Director: Amma Asante
Key Actors: Gugu Mbatha-Raw, Tom Wilkinson, Sarah Gadon, Sam Reid
MPAA Rating: PG
Synopsis: Dido Elizabeth Belle Lindsay is a bi-racial woman living in 18th century England. The daughter of a British Admiral and black woman, she is raised by her uncle, Chief Lord Justice Mansfield, alongside her cousin Elizabeth Murray. She is simultaneously an aristocrat and outcast.
Overall Rating: 4 Stars
This is one of those films. A historical story that makes you wonder how much is true, and how much is the imagination of the writers. Even the most basic search will tell you that a lot of what occurred in the film was not true, or at least not true in the span of years depicted in the film. Nonetheless, it is a great story and the painting that inspired it is worth the clamor.
Bechdel: Belle passed the Bechdel Test, unsurprisingly. Once again we find that when female directors and writers are involved, the movie passes. What is fantastic about this particular film is, not only did it pass, but conversations surrounded politics and life’s realities. Eighteenth century women discussing politics? No way!
Treatment of Women: The treatment of women in this film is loaded. Given that this film takes place in the 18th century, it is unsurprising that there are many horrifying aspects, such as one man refusing to marry a woman because she has no money. And the whole “coming out season” so popular at the time is stiflingly dreadful. But, that was a reality so to ignore it would be idiotic. There is a scene in which the character Elizabeth Murray explains to Dido that to be a woman is to be owned because without the security of a marriage, women are nothing. That explains well enough how women were generally treated at the time.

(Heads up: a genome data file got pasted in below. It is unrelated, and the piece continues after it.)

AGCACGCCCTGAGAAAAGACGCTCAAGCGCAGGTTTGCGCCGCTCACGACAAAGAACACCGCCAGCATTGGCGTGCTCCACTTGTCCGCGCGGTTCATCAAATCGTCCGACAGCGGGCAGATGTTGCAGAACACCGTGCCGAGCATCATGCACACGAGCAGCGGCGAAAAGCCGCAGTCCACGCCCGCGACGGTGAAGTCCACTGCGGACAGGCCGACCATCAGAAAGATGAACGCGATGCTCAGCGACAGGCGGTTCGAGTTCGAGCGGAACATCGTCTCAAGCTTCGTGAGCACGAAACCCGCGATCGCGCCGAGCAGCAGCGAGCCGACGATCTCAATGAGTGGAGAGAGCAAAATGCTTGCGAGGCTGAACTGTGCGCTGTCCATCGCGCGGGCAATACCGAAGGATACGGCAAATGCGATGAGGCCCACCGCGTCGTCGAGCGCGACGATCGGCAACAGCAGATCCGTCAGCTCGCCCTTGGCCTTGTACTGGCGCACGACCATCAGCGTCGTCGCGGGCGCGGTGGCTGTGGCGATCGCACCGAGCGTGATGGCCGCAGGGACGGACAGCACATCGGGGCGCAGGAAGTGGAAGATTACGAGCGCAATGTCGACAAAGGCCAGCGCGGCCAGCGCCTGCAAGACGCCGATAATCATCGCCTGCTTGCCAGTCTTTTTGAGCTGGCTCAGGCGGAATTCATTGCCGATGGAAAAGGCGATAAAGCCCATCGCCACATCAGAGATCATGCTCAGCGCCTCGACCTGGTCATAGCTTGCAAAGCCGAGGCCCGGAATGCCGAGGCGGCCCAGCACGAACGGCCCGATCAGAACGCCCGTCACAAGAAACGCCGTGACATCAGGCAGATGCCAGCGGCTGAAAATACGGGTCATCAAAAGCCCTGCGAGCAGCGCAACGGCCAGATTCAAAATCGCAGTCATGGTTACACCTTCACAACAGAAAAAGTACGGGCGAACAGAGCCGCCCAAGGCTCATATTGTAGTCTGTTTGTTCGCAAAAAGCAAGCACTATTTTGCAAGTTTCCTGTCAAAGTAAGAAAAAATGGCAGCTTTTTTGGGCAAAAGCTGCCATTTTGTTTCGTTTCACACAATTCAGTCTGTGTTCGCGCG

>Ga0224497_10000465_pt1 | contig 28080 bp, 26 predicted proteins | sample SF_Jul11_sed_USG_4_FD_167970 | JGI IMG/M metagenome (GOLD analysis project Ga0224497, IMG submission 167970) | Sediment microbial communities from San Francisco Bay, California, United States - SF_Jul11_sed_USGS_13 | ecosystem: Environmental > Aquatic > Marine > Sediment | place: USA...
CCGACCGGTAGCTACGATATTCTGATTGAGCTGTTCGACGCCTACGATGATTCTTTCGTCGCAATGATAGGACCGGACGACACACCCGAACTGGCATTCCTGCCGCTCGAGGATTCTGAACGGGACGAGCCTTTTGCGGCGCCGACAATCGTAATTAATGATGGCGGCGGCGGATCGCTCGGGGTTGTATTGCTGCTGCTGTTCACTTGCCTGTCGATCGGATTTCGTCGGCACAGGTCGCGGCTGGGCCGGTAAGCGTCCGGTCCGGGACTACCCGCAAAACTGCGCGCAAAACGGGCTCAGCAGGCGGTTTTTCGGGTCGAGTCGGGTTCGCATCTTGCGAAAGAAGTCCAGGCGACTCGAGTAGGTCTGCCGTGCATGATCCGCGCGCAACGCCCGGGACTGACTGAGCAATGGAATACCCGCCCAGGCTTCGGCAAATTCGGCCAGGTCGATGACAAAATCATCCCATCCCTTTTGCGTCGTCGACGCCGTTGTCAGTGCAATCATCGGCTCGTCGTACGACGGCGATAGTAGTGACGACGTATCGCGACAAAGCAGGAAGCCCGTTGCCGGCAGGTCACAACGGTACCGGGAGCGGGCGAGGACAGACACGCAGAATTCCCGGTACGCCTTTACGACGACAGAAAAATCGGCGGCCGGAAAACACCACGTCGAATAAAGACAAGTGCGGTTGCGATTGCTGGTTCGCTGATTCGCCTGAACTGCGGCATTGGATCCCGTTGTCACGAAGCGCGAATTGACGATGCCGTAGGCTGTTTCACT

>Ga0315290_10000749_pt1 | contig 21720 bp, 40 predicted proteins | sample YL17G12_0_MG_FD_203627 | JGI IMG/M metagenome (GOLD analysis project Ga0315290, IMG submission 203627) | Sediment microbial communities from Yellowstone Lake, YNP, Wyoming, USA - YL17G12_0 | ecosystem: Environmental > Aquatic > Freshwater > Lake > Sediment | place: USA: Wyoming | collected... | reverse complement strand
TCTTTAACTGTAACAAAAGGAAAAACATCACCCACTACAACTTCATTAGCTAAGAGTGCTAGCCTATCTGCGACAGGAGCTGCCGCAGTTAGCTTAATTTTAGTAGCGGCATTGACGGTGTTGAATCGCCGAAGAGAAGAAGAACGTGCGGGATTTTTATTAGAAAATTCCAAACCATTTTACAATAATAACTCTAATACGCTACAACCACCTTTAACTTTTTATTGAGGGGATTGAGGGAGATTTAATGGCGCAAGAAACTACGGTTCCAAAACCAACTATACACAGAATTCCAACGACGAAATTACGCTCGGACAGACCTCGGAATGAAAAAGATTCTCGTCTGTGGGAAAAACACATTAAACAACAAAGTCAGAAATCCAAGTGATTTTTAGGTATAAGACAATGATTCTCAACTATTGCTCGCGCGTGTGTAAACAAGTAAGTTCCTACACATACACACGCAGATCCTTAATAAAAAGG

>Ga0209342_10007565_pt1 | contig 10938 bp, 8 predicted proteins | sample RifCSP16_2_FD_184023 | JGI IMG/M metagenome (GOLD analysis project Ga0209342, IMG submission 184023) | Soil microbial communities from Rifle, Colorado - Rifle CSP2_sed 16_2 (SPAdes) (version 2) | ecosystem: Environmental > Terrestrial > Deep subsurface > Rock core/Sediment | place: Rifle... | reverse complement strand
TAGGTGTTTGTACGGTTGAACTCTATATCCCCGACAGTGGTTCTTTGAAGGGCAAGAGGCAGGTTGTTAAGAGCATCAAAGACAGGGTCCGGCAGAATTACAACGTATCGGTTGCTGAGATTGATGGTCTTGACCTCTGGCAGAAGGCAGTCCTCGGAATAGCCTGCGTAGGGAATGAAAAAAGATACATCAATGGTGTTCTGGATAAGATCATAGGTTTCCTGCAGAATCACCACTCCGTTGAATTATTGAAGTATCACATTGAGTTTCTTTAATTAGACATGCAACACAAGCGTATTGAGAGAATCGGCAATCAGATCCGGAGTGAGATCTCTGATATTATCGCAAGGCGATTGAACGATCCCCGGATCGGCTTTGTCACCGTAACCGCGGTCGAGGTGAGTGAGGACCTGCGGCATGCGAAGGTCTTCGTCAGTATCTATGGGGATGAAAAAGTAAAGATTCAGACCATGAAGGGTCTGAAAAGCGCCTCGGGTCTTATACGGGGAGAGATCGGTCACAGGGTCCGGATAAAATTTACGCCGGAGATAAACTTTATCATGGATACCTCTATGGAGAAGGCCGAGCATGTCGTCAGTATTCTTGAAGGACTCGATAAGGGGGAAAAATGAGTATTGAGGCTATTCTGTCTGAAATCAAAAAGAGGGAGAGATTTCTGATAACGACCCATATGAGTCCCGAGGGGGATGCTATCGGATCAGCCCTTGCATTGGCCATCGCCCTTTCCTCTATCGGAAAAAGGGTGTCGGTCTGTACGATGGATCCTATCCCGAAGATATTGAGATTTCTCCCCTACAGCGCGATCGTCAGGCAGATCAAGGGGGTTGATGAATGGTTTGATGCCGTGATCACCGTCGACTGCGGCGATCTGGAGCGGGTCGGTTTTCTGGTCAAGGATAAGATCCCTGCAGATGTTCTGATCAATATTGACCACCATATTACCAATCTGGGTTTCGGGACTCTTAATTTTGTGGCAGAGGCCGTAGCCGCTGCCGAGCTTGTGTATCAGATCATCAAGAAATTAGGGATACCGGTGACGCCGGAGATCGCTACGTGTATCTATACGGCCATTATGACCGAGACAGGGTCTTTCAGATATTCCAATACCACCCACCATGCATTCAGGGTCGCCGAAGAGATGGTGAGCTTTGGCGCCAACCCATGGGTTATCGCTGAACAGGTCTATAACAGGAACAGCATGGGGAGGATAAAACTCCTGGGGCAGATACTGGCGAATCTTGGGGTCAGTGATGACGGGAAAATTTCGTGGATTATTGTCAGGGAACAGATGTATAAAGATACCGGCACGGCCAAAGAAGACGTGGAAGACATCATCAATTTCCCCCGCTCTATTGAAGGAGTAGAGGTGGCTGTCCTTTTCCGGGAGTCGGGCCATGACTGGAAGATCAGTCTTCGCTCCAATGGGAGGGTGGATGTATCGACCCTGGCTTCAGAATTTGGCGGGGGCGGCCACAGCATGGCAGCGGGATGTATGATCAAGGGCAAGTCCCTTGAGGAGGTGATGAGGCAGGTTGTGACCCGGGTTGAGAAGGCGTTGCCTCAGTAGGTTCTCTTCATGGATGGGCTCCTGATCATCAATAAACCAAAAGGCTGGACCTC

Despite the historical awfulness, women were treated well in this film. Belle–or Dido as she is called in the movie–is a driven, intelligent, interesting protagonist. Dido has the double-whammy of being both a woman and black in a time where even one of those traits was a disadvantage, yet she forges her own path. Dido isn’t cowed and proves as much time and again, even speaking up to the uncle who raised her–the Chief Lord Justice, I might add.
Let’s count the ways Dido rocks:
-When she stands up to her uncle
-When she defies her uncle’s wishes by researching and becoming involved in the Zong case
-When she declares, “I have a voice,” to the wretched woman who sees Dido’s skin before all else
-When she stands up for herself when an icky man gropes her
-When she sneaks out of the house to attend meetings and to spend time with Mister Davinier
-When she and her cousin are best friends, despite different backgrounds (major plot point, not just a single moment)
One of the most important details–if not the most important detail–is Dido’s fear of being painted. All her life she has seen portraits that, if they include any black subjects, feature black people as subservient, always looking wonderingly at the glorious white subjects. So when her uncle decides to have Dido’s and Elizabeth’s portrait done, she is terrified. In the end, the two cousins are painted as equals, both in affection and status. Thus the inspiration for the film, for this painting is one aspect of the film that is absolutely real.
Overall, this is a great film. There were multiple times while I watched that I thought, “That is absolutely disgusting,” in reference to a racist or sexist conversation taking place. While those moments are infuriating and heartrending, they teach lessons we need to always remember. And it is absolutely wonderful to see a film depicting a female character whose worth is not reduced to her body or sex appeal.